Crane operator hangs above city in office with serious view
BY CARY ASPINWALL World Staff Writer
Monday, November 26, 2012
11/26/12 at 7:50 AM
Nick Palmer's daily commute ends with a 300-foot ladder hike, at the end of which he climbs in a tiny pod for 12 hours and dangles his lanky legs over downtown Tulsa.
For the past 12 months, Nick's office - a cab on top of the 330-foot tower crane hovering over downtown Tulsa - has been stormed and snowed on, struck by lightning and jostled by 70-mile-per-hour winds as it built the office tower at One Place.
From his perch in the tower crane he operates six days a week on site, Palmer has witnessed everything from a courthouse plaza shooting to teenage pranks and a daily cast of characters who hang around the downtown bus station.
"It beats pushing a broom or hanging drywall," he said. "There's never a dull moment."
Or a dull view: The spectacular views of Oklahoma's sunrises and sunsets are the best part, he said.
Last week marked the end of Palmer's duties at the One Place construction site. The crane was dismantled and it's on to the next job.
Palmer, 25, works for a subcontractor of Flintco Cos. Inc., the company building the tower at One Place. Cimarex Energy Co., a Denver-based company, has leased all of the tower except for the retail-based first floor and will likely start moving in as the project is completed in early 2013.
"You have to have an unhealthy lack of respect for heights to do what Nick does," Project Manager Don Summers said.
Tower cranes are used to build the bones of large-scale projects such as the 18-floor building adjacent to the BOK Center, Summers said.
The massive steel crane is secured to the ground with a 7-foot-thick block of concrete, anchored with piers that reach 40 feet down into the earth. After the crane came down, that base will become just another employee parking spot.
Across town, Manhattan Construction Co. is using similar tower cranes to build St. Francis Hospital's new trauma emergency center and patient tower.
When storms roll up quickly, it's often safer for the crane operator to stay in the cab because it's grounded - versus getting out and getting caught on the metal ladder in a thunderstorm. Fortunately, the only time this crane was struck by lightning was during a night thunderstorm when no workers were on site.
Oklahoma's winds can make workdays in the crane's cab interesting - and on the worst days, the winds that come sweeping down the plains halt progress. The crane at One Place stuck around about two weeks longer than planned due to wind delays, Summers said.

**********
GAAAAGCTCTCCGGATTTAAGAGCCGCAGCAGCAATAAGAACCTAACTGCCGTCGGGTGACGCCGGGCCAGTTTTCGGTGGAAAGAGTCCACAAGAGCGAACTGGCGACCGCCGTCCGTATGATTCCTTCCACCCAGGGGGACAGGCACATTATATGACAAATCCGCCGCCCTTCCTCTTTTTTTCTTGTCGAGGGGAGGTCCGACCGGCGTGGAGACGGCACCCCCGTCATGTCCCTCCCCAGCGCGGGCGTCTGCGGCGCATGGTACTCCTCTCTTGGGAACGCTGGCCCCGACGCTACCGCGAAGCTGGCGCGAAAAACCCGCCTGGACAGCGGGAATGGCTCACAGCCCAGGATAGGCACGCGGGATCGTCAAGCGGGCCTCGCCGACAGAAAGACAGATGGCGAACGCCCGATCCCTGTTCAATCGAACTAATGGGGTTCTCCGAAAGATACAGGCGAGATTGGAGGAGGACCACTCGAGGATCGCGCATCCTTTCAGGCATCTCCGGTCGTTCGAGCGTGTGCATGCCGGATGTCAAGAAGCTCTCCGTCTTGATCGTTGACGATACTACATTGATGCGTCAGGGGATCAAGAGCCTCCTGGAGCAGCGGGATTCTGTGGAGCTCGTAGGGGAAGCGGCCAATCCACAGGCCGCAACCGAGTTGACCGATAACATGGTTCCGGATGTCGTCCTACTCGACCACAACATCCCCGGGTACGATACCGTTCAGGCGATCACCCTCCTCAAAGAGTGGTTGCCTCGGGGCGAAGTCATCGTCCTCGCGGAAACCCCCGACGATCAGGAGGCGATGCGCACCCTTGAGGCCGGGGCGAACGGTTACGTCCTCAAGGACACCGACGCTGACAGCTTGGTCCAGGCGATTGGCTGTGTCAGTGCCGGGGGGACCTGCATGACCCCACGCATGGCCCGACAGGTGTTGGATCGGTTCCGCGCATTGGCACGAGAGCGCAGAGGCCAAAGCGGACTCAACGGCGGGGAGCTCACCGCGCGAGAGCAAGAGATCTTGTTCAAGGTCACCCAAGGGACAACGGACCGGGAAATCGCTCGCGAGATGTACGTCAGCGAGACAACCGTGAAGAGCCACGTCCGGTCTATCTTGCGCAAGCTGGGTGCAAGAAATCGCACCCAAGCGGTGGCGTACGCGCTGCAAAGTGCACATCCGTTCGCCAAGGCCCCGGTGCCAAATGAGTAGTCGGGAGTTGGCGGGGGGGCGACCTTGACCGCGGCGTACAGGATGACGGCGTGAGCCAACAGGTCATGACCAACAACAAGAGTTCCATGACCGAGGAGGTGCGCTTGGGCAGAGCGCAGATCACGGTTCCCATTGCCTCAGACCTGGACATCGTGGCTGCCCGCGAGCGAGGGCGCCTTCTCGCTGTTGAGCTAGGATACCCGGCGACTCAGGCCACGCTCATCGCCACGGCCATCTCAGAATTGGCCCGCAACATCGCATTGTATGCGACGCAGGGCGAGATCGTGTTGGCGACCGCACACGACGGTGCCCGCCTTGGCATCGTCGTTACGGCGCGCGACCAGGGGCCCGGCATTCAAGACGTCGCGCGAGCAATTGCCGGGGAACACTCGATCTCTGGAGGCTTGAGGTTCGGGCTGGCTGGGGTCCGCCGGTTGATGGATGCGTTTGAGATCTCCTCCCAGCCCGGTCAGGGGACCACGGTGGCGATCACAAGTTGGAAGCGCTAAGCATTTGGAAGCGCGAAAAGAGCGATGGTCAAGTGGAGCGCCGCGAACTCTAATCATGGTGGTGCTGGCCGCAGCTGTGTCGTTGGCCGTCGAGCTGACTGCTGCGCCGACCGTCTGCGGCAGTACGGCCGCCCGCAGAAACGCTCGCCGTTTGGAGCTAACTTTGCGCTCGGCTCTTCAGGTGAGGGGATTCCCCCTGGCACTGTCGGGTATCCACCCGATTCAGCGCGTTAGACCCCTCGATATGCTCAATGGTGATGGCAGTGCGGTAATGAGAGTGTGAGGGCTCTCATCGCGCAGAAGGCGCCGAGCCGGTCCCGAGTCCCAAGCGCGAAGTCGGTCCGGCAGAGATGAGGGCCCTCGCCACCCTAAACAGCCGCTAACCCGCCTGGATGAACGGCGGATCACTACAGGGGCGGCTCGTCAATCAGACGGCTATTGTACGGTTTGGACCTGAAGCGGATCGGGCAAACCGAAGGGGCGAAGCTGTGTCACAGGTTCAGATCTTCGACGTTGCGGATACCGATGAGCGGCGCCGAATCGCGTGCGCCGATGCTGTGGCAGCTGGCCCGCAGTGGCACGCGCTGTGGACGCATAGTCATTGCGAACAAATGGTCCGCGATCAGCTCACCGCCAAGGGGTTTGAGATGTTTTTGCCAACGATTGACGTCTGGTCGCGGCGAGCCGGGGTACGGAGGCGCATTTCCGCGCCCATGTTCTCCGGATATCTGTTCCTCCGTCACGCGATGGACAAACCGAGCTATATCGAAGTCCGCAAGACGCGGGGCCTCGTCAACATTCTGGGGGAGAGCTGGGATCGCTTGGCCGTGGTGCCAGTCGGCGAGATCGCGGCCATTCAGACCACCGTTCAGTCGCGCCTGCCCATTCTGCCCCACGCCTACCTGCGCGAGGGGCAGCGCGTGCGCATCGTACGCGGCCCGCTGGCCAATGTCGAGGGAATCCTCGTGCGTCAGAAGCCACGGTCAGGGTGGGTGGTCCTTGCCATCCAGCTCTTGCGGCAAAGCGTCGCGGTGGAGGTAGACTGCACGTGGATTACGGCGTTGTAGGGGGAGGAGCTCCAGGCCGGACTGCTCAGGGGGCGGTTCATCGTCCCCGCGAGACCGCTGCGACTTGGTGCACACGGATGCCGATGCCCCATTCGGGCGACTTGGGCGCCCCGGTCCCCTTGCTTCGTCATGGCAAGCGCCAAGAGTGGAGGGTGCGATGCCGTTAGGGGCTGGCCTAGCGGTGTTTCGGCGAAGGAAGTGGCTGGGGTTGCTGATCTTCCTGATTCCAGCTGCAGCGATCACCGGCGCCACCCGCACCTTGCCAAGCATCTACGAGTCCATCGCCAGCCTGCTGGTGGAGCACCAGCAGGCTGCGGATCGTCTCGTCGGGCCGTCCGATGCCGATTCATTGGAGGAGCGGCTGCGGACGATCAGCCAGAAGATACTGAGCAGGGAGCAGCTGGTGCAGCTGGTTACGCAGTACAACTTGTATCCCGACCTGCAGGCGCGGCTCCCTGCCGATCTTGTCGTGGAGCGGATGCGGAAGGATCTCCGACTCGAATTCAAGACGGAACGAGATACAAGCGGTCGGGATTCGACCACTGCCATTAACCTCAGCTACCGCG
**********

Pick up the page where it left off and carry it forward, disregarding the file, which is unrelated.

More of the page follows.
When Flincto was building the 19-story tower at the Hard Rock Hotel & Casino Tulsa, the crane was not tied into the building and had quite a bit more sway on an average day, Summers said. Once, an electrician working up in it got a little sick from all the swaying.
How do you get someone down quickly if they fall ill or get panicked by the height?
"They usually have to climb down," Summers said. "There really is no easy way to get down. You can always strap somebody in a basket, but you really don't want to do that."
So, during 12-hour shifts up at 300 feet, what happens when you need to um ... go?
"He has containers, and there's some technology we use to deal if he does have to go. It's like what they do for astronauts," Summers said.
Crane operators tend to be easygoing, free spirits who move easily from job to job and don't mind solitude. Because of safety regulations, crane operators aren't allowed to listen to music or books on tape while trapped up in the tower, Summers said.
The ladder climb itself takes about 15-20 minutes each way. Nick is tall and skinny (on site, his nickname is "Nick the Stick") and he figures his daily climb keeps him fit.
For Palmer, one of the best aspects of this job has been location: The tower crane at One Place looms directly above Ti Amo's Italian restaurant on Cheyenne Avenue, a favorite eatery.
Palmer would call in his take-out order, lower the crane's hook with a special bucket attachment, and a Ti Amo's staffer would drop in his lunch, usually a grilled chicken panini.
"Bring it under the big, red crane and I will take care of the rest," he would tell the person taking his order.
Domino's also delivered to the site, he said.
Original Print Headline: An office hanging above the city
Cary Aspinwall 918-581-8477
Operator Nick Palmer stands in front of the crane he operates and the building he has helped put together at One Place Tower in downtown Tulsa earlier this month. JOHN CLANTON / Tulsa World
The bottom of the 330-foot-tall tower crane is anchored to the ground in the basement of One Place Tower in downtown Tulsa. JOHN CLANTON / Tulsa World
Nick Palmer operates the 330-foot tower crane used in building One Place Tower in downtown Tulsa. JOHN CLANTON / Tulsa World